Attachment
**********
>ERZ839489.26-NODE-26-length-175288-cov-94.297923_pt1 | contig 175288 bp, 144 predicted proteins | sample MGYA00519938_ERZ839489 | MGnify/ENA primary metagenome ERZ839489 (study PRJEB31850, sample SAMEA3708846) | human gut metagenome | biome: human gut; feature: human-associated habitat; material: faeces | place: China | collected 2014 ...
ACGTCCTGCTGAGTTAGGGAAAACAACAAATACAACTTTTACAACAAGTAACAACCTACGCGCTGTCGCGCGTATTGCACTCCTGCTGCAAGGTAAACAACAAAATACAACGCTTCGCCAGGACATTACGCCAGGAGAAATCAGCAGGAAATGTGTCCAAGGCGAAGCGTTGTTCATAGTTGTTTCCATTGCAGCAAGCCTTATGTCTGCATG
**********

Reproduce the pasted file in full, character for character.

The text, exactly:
>ERZ839489.26-NODE-26-length-175288-cov-94.297923_pt1 | contig 175288 bp, 144 predicted proteins | sample MGYA00519938_ERZ839489 | MGnify/ENA primary metagenome ERZ839489 (study PRJEB31850, sample SAMEA3708846) | human gut metagenome | biome: human gut; feature: human-associated habitat; material: faeces | place: China | collected 2014 ...
ACGTCCTGCTGAGTTAGGGAAAACAACAAATACAACTTTTACAACAAGTAACAACCTACGCGCTGTCGCGCGTATTGCACTCCTGCTGCAAGGTAAACAACAAAATACAACGCTTCGCCAGGACATTACGCCAGGAGAAATCAGCAGGAAATGTGTCCAAGGCGAAGCGTTGTTCATAGTTGTTTCCATTGCAGCAAGCCTTATGTCTGCATG